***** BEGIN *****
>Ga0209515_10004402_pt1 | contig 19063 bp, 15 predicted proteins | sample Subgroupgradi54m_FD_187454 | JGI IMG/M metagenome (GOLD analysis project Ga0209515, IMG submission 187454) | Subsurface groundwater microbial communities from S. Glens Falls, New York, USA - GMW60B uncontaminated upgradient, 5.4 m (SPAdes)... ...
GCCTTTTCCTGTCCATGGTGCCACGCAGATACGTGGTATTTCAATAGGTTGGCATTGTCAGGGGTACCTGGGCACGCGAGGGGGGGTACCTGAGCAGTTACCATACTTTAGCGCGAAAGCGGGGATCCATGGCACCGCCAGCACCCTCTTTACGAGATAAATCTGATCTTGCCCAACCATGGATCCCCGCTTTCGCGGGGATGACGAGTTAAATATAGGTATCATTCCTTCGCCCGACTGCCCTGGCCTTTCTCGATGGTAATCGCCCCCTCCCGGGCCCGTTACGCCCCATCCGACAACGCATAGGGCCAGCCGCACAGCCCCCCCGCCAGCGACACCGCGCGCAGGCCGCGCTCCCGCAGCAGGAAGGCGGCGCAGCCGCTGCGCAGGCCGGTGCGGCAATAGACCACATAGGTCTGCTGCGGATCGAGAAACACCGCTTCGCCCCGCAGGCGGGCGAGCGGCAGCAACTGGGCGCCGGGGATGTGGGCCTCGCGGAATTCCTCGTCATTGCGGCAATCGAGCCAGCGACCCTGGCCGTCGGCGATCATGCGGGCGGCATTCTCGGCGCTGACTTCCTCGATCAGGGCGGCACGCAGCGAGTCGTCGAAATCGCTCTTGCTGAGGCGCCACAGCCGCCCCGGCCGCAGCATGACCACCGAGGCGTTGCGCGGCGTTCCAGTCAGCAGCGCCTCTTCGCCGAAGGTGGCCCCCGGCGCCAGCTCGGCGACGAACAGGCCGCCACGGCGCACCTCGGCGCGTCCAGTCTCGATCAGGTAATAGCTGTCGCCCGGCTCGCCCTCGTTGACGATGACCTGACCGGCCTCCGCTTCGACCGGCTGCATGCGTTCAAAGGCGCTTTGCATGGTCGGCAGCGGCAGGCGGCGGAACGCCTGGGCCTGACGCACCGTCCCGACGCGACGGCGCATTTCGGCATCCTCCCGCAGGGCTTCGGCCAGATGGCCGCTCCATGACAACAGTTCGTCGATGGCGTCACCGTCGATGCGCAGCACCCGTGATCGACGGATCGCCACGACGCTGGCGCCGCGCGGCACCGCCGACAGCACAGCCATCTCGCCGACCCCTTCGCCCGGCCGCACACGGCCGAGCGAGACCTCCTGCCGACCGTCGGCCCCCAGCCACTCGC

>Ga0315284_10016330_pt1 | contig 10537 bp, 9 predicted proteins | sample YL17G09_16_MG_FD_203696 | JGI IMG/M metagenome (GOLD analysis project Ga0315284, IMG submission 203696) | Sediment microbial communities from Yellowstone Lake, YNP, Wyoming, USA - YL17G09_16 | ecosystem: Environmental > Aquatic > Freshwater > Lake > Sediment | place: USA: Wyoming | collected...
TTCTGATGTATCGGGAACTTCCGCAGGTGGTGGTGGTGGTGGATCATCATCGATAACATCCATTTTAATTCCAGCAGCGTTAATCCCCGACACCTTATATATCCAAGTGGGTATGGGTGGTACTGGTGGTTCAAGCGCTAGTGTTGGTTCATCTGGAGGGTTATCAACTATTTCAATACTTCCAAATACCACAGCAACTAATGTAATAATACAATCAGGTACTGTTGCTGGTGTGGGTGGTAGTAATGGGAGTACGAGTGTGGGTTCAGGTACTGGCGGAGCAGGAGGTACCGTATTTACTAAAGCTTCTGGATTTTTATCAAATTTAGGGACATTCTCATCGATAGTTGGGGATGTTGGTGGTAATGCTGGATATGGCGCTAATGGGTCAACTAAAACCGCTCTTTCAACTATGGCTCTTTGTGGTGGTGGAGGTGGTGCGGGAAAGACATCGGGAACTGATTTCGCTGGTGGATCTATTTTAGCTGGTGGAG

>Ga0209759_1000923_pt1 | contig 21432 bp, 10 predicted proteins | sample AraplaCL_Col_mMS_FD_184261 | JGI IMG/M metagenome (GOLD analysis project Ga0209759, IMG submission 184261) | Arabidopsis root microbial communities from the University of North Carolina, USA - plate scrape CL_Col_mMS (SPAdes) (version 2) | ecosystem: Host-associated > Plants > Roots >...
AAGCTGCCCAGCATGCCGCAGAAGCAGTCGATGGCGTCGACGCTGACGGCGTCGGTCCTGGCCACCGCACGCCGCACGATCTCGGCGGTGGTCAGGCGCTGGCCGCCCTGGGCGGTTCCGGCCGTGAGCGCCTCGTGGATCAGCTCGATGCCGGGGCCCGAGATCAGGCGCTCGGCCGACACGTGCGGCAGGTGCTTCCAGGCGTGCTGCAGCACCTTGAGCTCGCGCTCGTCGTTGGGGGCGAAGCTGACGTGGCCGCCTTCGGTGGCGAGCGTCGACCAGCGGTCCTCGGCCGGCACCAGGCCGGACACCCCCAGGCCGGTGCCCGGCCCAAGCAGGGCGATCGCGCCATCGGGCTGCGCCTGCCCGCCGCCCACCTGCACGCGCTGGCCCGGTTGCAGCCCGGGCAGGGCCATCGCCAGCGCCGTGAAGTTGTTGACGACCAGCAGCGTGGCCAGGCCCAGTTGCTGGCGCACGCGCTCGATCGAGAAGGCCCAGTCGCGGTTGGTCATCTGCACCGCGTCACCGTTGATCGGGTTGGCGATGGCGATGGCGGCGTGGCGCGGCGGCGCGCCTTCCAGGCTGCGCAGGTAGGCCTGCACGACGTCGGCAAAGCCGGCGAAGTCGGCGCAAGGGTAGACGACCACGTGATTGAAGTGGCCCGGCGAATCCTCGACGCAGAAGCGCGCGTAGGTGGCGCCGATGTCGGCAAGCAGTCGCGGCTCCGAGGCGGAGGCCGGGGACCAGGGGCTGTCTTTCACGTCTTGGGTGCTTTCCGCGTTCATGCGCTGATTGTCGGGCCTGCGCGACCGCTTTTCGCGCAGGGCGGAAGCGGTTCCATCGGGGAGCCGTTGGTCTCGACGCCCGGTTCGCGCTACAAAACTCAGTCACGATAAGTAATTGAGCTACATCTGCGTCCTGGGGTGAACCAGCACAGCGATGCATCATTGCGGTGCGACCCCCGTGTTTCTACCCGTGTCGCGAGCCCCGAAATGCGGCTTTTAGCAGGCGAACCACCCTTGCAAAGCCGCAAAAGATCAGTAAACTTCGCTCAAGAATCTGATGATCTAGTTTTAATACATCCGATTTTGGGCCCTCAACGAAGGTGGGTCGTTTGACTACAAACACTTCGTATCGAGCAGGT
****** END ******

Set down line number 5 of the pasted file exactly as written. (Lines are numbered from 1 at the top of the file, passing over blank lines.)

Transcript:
>Ga0209759_1000923_pt1 | contig 21432 bp, 10 predicted proteins | sample AraplaCL_Col_mMS_FD_184261 | JGI IMG/M metagenome (GOLD analysis project Ga0209759, IMG submission 184261) | Arabidopsis root microbial communities from the University of North Carolina, USA - plate scrape CL_Col_mMS (SPAdes) (version 2) | ecosystem: Host-associated > Plants > Roots >...